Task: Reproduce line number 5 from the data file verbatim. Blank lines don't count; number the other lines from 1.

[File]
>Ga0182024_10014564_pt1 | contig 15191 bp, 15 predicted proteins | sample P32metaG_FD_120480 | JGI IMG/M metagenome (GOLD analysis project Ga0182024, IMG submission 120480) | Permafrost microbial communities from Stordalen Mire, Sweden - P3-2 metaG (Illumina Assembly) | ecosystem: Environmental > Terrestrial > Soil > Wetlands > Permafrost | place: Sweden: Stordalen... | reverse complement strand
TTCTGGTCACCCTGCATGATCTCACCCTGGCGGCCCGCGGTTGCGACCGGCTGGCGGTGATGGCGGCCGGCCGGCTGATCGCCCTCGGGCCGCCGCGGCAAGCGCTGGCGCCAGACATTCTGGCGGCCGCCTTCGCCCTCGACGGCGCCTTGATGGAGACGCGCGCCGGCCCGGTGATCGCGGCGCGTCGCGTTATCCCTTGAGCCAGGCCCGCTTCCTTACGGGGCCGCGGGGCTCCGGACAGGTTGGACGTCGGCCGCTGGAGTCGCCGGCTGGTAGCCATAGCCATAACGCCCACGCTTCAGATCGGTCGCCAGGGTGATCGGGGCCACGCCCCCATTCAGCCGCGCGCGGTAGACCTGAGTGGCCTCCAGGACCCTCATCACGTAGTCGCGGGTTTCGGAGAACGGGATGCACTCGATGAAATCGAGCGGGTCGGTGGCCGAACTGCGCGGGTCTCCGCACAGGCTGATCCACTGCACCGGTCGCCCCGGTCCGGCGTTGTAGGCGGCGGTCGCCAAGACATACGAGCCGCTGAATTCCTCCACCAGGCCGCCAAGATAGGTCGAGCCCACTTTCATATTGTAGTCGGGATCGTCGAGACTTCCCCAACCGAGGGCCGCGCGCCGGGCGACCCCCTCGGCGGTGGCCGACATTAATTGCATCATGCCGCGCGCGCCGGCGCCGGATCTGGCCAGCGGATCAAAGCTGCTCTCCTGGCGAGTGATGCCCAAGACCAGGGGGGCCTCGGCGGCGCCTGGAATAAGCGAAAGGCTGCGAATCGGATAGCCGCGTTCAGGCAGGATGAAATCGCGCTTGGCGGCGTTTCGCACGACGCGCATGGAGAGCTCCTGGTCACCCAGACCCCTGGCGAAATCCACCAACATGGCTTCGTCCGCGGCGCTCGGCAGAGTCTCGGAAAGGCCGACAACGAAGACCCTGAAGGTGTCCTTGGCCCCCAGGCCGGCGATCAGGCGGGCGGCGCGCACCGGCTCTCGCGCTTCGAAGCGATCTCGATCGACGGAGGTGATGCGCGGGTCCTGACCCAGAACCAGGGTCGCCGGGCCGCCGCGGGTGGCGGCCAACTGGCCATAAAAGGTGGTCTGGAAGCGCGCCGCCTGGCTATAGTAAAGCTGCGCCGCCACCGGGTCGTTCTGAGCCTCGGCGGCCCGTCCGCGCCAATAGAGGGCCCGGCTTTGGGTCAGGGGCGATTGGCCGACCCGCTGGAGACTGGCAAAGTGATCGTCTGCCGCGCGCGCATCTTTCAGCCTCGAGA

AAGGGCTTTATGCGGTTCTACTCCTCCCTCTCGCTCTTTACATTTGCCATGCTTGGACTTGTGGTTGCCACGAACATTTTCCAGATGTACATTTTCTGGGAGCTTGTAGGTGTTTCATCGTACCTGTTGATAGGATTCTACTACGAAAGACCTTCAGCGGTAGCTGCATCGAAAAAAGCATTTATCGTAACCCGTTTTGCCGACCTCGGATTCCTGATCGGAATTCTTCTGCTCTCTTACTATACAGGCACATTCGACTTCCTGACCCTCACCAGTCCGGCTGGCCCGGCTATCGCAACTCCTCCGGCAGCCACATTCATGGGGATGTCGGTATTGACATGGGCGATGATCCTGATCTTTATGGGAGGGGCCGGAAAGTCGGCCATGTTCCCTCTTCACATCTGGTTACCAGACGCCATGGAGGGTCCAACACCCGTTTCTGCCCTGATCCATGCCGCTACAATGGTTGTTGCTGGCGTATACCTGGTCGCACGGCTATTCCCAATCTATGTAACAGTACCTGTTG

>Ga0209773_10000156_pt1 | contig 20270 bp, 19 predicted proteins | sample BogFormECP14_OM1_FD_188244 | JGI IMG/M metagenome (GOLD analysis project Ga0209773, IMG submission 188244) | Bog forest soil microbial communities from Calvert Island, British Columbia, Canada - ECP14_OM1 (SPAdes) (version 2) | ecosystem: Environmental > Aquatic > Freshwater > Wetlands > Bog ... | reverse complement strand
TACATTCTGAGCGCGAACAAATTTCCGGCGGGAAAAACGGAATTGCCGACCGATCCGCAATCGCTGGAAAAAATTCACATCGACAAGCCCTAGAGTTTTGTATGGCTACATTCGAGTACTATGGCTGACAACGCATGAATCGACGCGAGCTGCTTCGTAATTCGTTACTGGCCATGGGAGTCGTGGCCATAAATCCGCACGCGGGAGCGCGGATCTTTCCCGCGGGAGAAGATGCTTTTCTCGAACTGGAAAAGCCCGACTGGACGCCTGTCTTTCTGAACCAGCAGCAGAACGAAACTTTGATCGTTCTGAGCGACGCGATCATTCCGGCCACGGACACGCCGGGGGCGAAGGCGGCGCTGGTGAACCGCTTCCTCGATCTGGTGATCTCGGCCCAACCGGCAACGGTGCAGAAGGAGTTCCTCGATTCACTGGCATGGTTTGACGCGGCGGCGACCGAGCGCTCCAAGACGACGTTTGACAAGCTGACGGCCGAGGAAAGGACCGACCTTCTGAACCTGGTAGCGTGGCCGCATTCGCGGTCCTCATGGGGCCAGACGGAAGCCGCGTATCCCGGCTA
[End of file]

TACATTCTGAGCGCGAACAAATTTCCGGCGGGAAAAACGGAATTGCCGACCGATCCGCAATCGCTGGAAAAAATTCACATCGACAAGCCCTAGAGTTTTGTATGGCTACATTCGAGTACTATGGCTGACAACGCATGAATCGACGCGAGCTGCTTCGTAATTCGTTACTGGCCATGGGAGTCGTGGCCATAAATCCGCACGCGGGAGCGCGGATCTTTCCCGCGGGAGAAGATGCTTTTCTCGAACTGGAAAAGCCCGACTGGACGCCTGTCTTTCTGAACCAGCAGCAGAACGAAACTTTGATCGTTCTGAGCGACGCGATCATTCCGGCCACGGACACGCCGGGGGCGAAGGCGGCGCTGGTGAACCGCTTCCTCGATCTGGTGATCTCGGCCCAACCGGCAACGGTGCAGAAGGAGTTCCTCGATTCACTGGCATGGTTTGACGCGGCGGCGACCGAGCGCTCCAAGACGACGTTTGACAAGCTGACGGCCGAGGAAAGGACCGACCTTCTGAACCTGGTAGCGTGGCCGCATTCGCGGTCCTCATGGGGCCAGACGGAAGCCGCGTATCCCGGCTA